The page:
Patrone, a local history buff who has researched many areas of the city’s history for the Niles Area Historical Society, has collected some history about the old house that shows it was a well-known liquor establishment until well after Prohibition began.
The home’s earliest known history shows that it was a bar called “A. Ciminero’s Saloon’ where beer sold for a nickel a glass. Langley Street was then called Railroad Street, because it ran along the Erie Railroad tracks, which now belong to Conrail. “In 1910 the Carano family moved in, converting it into a house”, Patrone said. Later it was a meeting place for the Beneficiary League Club”, he said.

“When Prohibition began in 1920, the house apparently was used to make bootleg beer and liquor”, Patrone said. While cleaning out the attic of the house, Patrone found old liquor and beer bottles “that could fill two dump trucks,” and a pipe that led from the attic to the cellar and into the sewer system. “When they would have a raid, they would start pouring the liquor down the pipe and into the sewer. And there was no way you could tell what had been going on,” Patrone said. The attic had a “trap door” that was hard for law enforcement officials to find. “by the time they got up there, they had it all poured into the sewer,” Patrone said.

The house caught fire in 1945 and was left damaged and vacant until 1946, when Patrone, a handyman who lives a few doors away, bought the house and remodeled it. He turned the house into four apartments, two three-room and two two-room apartments and charged $10 per month per apartment. “I helped a lot of poor families then,” Patrone said.

Patrone still remembers the families that rented his apartments and the small house in the rear of the property. In fact, he keeps a list of every renter who lived in the house and the number of years they stayed. He remembers, too, the two men who helped him dig out the basement of the house-Michael O’Leary and Sykes Nicholson- two unemployed east side men who lived on the property while the small basement was expanded.

On Tuesday, Patrone signed a permit with the city allowing the house to be demolished. The last fire, which officials said was arson, destroyed much of the house and caused $25,000 in damages. The house has been boarded up since then. Patrone hopes the city can use the land to expand Murphy Park, a small park adjacent to the house. The two-acre park, named in memory of a local newspaper correspondent, was developed in the late 1960s after community members initiated the project, city Park and Recreation Director Carmen Vivolo said. The park was dedicated in 1972 with the help of Patrone, who was then a member of the Niles Task Force on Youth.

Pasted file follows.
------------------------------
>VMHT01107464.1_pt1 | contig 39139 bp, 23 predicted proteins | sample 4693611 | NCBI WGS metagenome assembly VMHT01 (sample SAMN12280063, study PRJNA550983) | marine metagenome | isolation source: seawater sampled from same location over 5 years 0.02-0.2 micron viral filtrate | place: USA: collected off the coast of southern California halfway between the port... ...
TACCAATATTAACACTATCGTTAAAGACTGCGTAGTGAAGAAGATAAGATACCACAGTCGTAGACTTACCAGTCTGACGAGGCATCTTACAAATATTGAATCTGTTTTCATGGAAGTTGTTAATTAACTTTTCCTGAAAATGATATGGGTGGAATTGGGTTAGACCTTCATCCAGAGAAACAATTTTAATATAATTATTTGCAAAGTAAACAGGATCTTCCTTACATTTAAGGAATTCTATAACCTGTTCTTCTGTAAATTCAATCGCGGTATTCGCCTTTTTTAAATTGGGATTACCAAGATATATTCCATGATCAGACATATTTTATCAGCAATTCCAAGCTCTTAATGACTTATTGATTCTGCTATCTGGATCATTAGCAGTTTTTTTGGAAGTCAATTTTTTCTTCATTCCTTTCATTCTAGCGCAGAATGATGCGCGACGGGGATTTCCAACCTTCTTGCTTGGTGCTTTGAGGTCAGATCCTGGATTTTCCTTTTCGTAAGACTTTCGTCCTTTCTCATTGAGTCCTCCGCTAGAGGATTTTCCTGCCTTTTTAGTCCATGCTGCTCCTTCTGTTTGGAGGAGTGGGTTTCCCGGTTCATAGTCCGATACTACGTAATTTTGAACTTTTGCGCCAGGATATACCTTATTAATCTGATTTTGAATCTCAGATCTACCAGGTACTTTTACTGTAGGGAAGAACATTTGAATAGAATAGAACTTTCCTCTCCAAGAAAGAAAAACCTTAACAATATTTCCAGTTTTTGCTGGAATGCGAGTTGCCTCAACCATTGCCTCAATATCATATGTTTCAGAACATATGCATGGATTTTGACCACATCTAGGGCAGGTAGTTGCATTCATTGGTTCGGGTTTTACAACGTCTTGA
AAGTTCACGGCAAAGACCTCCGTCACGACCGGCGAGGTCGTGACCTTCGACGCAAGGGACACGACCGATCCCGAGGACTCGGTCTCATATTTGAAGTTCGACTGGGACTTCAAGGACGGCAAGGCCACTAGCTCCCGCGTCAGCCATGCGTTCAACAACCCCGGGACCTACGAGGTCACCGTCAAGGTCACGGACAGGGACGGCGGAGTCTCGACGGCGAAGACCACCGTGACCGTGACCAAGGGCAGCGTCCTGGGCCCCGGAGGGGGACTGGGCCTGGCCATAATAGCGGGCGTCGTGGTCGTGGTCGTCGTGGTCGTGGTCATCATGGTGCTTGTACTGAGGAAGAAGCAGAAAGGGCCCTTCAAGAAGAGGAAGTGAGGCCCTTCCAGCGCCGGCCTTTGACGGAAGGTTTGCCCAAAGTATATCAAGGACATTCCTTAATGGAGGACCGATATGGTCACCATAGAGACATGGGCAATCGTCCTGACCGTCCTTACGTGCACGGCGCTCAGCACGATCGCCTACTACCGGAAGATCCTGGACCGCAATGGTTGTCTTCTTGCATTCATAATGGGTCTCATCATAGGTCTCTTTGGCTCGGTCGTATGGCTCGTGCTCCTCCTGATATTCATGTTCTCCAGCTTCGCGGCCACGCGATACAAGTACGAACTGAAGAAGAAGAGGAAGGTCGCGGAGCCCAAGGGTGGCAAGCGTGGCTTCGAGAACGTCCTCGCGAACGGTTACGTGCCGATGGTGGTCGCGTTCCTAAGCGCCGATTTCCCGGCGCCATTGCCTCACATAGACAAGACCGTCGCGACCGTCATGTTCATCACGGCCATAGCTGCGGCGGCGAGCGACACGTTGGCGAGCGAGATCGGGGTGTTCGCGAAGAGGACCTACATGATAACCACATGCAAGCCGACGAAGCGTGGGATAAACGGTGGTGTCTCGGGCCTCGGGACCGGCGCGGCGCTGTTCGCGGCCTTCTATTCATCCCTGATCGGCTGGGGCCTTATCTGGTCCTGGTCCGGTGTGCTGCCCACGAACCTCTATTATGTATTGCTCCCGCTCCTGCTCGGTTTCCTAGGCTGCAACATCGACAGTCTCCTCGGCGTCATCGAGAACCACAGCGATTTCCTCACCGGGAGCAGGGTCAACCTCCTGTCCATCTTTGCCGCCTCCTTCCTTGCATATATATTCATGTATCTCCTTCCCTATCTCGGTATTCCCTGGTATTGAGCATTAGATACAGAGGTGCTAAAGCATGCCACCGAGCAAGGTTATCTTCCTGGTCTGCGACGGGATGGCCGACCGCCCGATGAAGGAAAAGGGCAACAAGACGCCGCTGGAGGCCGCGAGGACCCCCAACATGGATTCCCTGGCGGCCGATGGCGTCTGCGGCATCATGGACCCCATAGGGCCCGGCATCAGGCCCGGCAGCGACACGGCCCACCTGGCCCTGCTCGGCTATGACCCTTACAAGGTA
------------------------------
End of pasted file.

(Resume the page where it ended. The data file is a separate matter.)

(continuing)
Patrone and the task force helped the city install a basketball court and playground equipment. At one time, Patrone had plans to expand the park to Pratt Street, making room for another entrance and new picnic tables, benches and flower gardens. Now he wants the park expanded to give the city’s east side youth something to do in their spare time. “I’d like to see a soccer field go in ther,” Patrone said.

“The basketball courts are the draw now at the park. Some of Niles High School’s best players got their start at Murphy Park,” said Patrone.
Vivolo said he will look into the possibility of expanding the park.

Langley and East Park Avenue

Langley and East Park Avenue.

Langley and East Park Avenue.

Langley and East Park Avenue.

Basketball Court at Murphy Park.

Basketball Court at Murphy Park.


Railroad Crossing at Langley Street.

Railroad Crossing at Langley Street.

Railroad Crossing at Langley Street.

Railroad Crossing at Langley Street.

Bike Trail Crossing at Langley and East Park.

Bike Trail Crossing at Langley and East Park.